If You Are in D.C. This Afternoon: 'How Washington Really Works'

An appreciation of a journalistic original.
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The people above are Charlie and Beth Peters, some years back, outside the house in Washington where they've lived since they came to town during the JFK administration to help create the Peace Corps.

Charlie is renowned in journalism for having founded The Washington Monthly in the late 1960s and given many generations of journalists their start. I began working there, alongside Walter Shapiro, at age 22, and my wife and I have remained close to Charlie and Beth ever since. The Atlantic's James Bennet is also an alumnus, as are National Journal's Matt Cooper and many other people we've published over the years. 

This afternoon at 4pm, at the New America Foundation in Washington, Norman Kelley will show the documentary he has been making about Charlie, called (as was one of Charlie's books), How Washington Really Works.  Matt Cooper will introduce the program; Charlie and Beth Peters will be there; and I will moderate a panel made of Monthly alumni Michelle Cottle, Steve Waldman, and Paul Glastris. Details here. If you can't come, keep an eye out for Norman Kelley's film. 

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James Fallows is a national correspondent for The Atlantic and has written for the magazine since the late 1970s. He has reported extensively from outside the United States and once worked as President Carter's chief speechwriter. His latest book is China Airborne. More

James Fallows is based in Washington as a national correspondent for The Atlantic. He has worked for the magazine for nearly 30 years and in that time has also lived in Seattle, Berkeley, Austin, Tokyo, Kuala Lumpur, Shanghai, and Beijing. He was raised in Redlands, California, received his undergraduate degree in American history and literature from Harvard, and received a graduate degree in economics from Oxford as a Rhodes scholar. In addition to working for The Atlantic, he has spent two years as chief White House speechwriter for Jimmy Carter, two years as the editor of US News & World Report, and six months as a program designer at Microsoft. He is an instrument-rated private pilot. He is also now the chair in U.S. media at the U.S. Studies Centre at the University of Sydney, in Australia.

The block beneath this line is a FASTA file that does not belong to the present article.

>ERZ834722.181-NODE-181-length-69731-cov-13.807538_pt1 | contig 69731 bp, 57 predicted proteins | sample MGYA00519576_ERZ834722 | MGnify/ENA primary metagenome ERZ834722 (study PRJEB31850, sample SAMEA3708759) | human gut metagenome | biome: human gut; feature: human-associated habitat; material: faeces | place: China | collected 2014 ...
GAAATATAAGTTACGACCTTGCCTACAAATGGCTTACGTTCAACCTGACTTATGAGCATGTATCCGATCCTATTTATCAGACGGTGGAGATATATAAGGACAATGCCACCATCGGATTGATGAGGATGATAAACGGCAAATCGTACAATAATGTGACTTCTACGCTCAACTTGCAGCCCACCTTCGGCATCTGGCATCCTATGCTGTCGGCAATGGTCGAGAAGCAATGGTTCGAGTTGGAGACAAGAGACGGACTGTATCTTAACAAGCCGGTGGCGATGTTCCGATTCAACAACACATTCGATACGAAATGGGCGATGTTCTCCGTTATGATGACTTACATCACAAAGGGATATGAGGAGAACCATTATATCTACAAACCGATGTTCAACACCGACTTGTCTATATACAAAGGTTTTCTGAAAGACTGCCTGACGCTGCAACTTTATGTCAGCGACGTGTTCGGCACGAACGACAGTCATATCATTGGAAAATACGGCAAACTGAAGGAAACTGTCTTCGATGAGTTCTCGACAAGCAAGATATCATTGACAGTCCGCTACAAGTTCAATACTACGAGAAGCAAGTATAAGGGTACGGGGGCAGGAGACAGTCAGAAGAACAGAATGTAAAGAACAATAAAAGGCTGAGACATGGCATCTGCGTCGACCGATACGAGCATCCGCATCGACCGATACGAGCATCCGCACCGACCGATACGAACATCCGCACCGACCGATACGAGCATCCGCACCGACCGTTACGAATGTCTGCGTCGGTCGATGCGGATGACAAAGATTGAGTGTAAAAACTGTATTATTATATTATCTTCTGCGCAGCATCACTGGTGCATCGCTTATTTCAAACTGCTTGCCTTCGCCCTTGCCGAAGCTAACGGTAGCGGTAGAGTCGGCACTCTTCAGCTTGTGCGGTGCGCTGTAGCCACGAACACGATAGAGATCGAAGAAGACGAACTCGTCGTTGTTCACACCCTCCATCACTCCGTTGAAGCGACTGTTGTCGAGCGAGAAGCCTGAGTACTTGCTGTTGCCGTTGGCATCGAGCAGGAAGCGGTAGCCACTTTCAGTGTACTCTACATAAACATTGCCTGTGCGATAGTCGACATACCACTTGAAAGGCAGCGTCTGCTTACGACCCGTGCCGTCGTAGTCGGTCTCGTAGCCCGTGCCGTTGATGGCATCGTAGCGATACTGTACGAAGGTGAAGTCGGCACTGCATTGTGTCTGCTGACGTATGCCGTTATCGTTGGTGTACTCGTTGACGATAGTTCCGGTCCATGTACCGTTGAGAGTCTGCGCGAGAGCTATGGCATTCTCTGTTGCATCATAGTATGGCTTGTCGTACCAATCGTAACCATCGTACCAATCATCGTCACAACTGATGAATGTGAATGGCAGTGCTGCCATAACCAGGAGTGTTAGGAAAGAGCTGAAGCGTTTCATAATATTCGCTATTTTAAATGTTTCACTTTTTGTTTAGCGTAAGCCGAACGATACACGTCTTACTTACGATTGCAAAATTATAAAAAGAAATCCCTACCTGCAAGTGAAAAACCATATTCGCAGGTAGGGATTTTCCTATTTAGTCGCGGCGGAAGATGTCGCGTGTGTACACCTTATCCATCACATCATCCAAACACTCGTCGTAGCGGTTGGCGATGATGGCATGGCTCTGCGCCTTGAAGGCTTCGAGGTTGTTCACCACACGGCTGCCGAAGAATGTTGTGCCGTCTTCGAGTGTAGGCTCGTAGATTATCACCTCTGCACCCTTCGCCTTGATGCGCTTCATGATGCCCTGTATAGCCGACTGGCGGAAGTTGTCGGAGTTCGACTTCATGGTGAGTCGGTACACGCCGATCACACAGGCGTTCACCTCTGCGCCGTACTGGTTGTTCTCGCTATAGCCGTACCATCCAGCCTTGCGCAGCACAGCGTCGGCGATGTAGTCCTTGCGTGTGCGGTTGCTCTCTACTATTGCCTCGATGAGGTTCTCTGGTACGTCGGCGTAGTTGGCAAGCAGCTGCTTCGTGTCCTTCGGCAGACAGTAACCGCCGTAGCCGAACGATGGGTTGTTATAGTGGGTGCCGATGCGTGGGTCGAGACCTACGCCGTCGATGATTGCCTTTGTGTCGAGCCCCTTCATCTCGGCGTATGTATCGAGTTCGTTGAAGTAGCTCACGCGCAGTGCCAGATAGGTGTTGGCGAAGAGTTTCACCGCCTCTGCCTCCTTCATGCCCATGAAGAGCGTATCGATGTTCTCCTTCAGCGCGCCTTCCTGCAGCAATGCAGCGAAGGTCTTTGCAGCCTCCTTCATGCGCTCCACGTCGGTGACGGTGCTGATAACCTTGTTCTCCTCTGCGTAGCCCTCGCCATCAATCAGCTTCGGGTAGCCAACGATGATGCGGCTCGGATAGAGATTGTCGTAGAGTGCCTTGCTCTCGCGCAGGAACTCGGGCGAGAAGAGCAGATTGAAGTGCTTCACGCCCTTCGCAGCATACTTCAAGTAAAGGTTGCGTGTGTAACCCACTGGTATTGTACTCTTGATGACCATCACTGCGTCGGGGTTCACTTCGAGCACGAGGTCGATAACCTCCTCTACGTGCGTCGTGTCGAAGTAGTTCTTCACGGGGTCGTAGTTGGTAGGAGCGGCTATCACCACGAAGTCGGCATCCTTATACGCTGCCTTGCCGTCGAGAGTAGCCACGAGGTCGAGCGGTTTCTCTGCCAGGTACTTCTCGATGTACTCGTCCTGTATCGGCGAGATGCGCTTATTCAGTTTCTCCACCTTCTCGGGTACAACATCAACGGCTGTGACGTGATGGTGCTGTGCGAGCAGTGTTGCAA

Fallows has been a finalist for the National Magazine Award five times and has won once; he has also won the American Book Award for nonfiction and a N.Y. Emmy award for the documentary series Doing Business in China. He was the founding chairman of the New America Foundation. His recent books Blind Into Baghdad (2006) and Postcards From Tomorrow Square (2009) are based on his writings for The Atlantic. His latest book is China Airborne. He is married to Deborah Fallows, author of the recent book Dreaming in Chinese. They have two married sons.

Fallows welcomes and frequently quotes from reader mail sent via the "Email" button below. Unless you specify otherwise, we consider any incoming mail available for possible quotation -- but not with the sender's real name unless you explicitly state that it may be used. If you are wondering why Fallows does not use a "Comments" field below his posts, please see previous explanations here and here.
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